Seeing the wood and the trees

Sometimes what you see is impossible to describe in words….sometimes, I think, you just have to resort to visuals. For instance, how do you describe all the colour in the woods on a dull February day?  A list of the painter’s palette…sepia, ecru, raw umber, burnt umber, brown madder, Mars violet deep?…. .





Well, maybe there is a poem in there somewhere, but if you’re trying to convey the essence of the thing, maybe a different approach is called for? Photography? Oils? In the end, everything is translated, and this, in my opinion, is what makes art. For instance, the above pictures. May not look much to you, but this was a poem in the making, particularly the final shot…the separation of an ivy carcass from the dead trunk of a fallen tree, creating its own magic moment of metaphor. So, for anyone who wants to know about my process this is how it’s done, or not…as the case may be. No coincidence, incidentally, that I lost a close friend to cancer this week:

In the Woods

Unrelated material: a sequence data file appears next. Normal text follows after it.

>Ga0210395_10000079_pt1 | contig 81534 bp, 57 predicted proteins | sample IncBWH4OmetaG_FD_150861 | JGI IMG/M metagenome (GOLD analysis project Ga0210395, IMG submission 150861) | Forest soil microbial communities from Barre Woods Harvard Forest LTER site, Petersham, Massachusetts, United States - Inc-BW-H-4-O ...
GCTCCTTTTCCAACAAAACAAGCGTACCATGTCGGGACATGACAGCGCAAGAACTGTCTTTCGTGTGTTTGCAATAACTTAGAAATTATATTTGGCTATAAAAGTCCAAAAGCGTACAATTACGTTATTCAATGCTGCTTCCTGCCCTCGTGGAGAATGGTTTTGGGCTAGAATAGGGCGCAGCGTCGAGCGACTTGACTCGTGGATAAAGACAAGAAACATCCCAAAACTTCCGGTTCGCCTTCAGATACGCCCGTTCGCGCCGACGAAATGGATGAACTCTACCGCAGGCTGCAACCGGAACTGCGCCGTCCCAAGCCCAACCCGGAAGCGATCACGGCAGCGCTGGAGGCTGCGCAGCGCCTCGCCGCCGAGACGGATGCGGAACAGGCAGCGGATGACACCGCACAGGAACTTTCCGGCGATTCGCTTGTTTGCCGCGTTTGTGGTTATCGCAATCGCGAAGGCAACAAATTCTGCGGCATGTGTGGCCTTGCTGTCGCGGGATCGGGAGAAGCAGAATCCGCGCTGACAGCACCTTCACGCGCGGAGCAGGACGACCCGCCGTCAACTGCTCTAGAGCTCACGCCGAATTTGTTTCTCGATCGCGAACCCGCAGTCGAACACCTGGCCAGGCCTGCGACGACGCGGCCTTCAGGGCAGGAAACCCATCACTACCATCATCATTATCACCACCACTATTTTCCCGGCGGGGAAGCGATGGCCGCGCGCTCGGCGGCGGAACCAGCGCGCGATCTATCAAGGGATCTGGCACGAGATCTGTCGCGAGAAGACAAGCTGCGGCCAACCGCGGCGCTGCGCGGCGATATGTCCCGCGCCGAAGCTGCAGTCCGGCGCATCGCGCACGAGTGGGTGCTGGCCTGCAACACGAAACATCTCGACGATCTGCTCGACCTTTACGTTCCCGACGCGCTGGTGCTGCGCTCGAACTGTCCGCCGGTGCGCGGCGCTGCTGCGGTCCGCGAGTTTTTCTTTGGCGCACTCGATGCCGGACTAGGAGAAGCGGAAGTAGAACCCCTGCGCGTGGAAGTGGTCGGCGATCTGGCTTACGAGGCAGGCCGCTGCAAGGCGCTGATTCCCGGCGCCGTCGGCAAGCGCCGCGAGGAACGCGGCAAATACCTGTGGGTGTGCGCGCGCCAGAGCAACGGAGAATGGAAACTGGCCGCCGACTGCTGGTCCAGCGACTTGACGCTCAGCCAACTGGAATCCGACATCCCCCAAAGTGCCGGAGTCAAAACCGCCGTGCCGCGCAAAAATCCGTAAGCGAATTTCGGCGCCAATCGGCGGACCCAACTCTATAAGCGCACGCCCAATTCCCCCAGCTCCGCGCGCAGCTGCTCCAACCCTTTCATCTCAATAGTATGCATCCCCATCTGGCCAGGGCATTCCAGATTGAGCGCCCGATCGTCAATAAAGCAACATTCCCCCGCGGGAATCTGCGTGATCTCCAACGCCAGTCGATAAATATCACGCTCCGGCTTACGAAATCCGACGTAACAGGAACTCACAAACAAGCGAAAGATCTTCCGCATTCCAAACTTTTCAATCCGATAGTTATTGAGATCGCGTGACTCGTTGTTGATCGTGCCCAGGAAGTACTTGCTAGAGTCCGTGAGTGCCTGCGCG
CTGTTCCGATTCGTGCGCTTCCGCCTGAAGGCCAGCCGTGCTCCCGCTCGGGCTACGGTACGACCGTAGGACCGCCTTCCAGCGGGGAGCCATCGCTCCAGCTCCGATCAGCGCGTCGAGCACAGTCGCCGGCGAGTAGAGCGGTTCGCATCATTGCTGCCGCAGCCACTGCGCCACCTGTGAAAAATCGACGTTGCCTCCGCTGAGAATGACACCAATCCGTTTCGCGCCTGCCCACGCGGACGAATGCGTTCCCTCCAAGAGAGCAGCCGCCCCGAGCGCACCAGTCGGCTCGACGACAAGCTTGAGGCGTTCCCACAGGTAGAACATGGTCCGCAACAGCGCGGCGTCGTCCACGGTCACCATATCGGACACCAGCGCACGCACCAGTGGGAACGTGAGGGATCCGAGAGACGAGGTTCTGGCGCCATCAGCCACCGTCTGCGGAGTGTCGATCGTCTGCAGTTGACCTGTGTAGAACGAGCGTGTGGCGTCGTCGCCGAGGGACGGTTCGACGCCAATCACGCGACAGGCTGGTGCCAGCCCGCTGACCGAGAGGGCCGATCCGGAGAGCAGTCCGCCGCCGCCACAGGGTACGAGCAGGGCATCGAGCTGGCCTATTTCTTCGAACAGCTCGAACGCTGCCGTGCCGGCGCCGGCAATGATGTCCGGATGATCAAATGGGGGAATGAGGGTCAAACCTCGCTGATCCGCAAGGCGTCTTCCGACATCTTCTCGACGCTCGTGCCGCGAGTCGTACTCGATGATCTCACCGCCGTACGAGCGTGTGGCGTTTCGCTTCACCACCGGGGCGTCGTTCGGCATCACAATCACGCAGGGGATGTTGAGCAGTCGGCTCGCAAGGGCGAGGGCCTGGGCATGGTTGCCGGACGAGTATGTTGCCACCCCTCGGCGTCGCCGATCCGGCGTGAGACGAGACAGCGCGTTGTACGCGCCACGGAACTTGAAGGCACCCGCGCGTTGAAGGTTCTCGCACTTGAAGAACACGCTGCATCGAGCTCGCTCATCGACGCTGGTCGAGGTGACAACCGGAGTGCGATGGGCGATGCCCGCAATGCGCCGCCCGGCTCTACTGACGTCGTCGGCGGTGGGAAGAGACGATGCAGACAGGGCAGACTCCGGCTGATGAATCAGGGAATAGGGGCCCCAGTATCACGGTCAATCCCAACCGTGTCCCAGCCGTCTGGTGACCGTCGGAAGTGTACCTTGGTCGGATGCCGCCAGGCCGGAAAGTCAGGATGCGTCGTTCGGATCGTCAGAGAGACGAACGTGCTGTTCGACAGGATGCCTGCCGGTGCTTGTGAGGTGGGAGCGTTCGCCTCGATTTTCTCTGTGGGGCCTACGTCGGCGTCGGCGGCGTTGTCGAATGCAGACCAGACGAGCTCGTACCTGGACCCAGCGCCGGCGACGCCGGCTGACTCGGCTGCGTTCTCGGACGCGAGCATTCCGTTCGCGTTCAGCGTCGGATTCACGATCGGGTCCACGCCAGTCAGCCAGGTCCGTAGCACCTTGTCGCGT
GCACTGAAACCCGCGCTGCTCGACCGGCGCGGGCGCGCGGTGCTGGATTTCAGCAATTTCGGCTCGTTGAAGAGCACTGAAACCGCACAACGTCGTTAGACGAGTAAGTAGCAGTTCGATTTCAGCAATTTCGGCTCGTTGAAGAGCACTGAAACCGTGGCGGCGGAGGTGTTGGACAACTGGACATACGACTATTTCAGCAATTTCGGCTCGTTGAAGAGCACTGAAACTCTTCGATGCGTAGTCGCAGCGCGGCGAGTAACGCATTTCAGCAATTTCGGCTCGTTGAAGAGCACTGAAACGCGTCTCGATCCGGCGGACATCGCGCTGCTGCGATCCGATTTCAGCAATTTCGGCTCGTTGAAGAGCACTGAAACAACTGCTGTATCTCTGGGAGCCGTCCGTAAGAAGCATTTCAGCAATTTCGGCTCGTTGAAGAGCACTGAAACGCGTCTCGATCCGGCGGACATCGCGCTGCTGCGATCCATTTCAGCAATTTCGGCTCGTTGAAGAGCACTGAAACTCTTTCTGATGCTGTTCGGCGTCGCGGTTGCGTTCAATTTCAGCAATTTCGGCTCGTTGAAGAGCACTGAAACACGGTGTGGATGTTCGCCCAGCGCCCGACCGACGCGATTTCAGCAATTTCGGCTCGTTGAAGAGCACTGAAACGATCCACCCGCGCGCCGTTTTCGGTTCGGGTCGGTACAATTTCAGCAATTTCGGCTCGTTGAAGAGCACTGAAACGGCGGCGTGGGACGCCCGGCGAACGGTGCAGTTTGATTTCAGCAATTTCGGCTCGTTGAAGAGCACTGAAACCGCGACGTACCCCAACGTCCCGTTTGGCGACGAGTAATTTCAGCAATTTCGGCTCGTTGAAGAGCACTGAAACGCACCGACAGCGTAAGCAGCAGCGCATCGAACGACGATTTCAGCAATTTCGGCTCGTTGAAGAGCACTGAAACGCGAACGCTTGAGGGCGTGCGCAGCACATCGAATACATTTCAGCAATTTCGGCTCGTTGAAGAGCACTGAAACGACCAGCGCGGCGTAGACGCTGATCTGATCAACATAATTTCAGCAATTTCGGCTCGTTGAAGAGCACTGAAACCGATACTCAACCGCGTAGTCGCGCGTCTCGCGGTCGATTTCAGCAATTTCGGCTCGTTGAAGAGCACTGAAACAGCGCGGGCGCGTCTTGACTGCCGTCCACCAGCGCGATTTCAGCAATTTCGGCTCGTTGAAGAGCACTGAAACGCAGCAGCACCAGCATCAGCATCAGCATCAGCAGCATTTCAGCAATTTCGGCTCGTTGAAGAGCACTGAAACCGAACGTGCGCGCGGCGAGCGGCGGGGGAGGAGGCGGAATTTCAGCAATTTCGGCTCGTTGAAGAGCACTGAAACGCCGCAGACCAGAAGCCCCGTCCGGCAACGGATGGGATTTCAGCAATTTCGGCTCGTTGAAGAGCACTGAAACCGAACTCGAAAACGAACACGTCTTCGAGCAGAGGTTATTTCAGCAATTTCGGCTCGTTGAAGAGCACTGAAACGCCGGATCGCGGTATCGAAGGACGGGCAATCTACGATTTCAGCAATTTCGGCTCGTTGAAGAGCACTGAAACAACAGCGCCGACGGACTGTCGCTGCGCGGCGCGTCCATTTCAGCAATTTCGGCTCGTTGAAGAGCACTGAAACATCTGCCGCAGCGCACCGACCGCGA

In death the ivy is a fallen husk

it wastes from the carcass

of the old host tree…


now storm victims beside the track

desiccating already to fallow mesh,

it decorates the wooded path.


What unspoken history between

parasite and host,

the storms that didn’t fell them


the sunlight that didn’t blanch their leaves

the hug through cold and heat,

the essence of which no one else can understand


though onlookers may have commented

what mighty branches

and how green the lush of growth


Now in death parted

making way for other creatures, other lives,

to the eye, a weaver’s basket, empty of fruit.








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